Association Fundraisers Must Become Wayfinders in Pandemic Era

Fundraising May 29, 2020 By: Natalie Zundel

There are no roadmaps that explain how to navigate the fundraising landscape during a worldwide pandemic. That means today’s fundraisers must shift from following a plan to using wayfinding principles to plot the best course in these unprecedented times.

I was 11 years old when I first road-tripped to the nation’s capital with my family in our strawberry red station wagon. I had the important role of navigator and plotted our course with my Dad using road atlases and advice from friends. We made it 545 miles when disaster struck just after sunset. We realized we had missed our hotel. There was no comforting “recalculating” chirp from a GPS to adjust our course. Instead, I transitioned from a navigator to a wayfinder.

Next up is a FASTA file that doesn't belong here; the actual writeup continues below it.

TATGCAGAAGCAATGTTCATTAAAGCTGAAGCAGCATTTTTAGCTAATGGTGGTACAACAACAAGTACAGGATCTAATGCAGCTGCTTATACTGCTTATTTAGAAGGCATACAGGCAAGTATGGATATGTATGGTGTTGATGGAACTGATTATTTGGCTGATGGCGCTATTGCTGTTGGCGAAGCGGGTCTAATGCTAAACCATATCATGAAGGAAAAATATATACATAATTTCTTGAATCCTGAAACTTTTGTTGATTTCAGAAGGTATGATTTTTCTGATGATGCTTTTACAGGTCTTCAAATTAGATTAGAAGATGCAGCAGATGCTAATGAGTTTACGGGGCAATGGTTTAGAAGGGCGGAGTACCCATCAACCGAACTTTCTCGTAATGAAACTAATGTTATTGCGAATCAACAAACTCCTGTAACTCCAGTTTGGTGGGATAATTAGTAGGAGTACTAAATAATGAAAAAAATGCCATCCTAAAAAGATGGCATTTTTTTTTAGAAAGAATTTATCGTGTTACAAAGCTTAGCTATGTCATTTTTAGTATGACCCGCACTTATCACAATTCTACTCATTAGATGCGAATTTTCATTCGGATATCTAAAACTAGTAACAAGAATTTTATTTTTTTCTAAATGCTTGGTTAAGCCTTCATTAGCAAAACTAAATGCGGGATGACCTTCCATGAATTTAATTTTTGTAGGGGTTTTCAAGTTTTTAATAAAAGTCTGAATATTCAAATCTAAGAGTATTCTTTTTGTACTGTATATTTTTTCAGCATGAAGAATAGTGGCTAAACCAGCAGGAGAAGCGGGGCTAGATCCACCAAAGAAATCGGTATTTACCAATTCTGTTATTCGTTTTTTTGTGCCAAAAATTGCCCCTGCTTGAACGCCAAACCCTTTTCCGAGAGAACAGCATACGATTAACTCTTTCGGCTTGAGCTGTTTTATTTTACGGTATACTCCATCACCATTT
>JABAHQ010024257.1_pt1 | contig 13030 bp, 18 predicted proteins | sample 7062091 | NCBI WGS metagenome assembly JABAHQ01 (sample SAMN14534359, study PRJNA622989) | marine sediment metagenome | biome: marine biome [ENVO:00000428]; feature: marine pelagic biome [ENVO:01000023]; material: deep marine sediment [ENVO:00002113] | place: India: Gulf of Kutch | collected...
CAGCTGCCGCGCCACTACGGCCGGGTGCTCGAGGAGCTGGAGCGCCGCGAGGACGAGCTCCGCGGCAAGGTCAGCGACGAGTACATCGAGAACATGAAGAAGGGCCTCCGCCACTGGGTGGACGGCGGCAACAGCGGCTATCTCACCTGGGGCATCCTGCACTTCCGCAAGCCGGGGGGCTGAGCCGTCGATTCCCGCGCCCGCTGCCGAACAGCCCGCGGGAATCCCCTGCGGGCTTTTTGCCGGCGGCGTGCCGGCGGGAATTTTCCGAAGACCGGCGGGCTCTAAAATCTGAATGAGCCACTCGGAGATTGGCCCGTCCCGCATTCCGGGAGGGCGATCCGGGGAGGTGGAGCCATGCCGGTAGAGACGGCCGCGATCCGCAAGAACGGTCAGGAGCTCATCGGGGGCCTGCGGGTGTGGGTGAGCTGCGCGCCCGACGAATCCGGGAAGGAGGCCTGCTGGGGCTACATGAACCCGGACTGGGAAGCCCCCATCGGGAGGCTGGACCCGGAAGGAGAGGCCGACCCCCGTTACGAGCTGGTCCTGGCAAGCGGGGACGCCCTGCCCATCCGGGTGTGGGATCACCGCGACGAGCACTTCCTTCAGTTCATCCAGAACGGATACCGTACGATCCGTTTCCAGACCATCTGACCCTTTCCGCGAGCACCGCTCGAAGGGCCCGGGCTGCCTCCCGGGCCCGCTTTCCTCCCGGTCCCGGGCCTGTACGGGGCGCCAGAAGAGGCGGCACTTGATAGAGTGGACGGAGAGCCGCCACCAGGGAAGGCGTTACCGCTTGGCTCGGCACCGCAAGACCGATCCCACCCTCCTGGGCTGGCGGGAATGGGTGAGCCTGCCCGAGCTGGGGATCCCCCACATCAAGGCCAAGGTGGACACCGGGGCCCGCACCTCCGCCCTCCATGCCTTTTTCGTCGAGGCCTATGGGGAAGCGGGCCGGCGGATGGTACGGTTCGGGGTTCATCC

We are all wayfinders now. There are no handy roadmaps, instructions, or how-tos for handling the COVID-19 pandemic. Association fundraisers will have to break new ground to prove successful.

This does not mean wayfinders are wandering blindly. There are a few principles of wayfinding that can help guide us through this storm.

Get a Crew

Some of the world’s best wayfinders—Polynesians and Vikings—did not journey alone. Neither should you.

First, look internally to your program colleagues. Collect stories from them about the pandemic’s impact on your programs and participants. Even if your association is not directly involved in pandemic response, it is important to illustrate to supporters the impact quarantines and social-distancing guidelines are having on your operations and to put a dollar amount on revenue losses from other sources. Because, yes, you still need to ask donors for gifts this year. COVID-19 has not cancelled your mission. However, you need to make sure you place those asks within the context of our current environment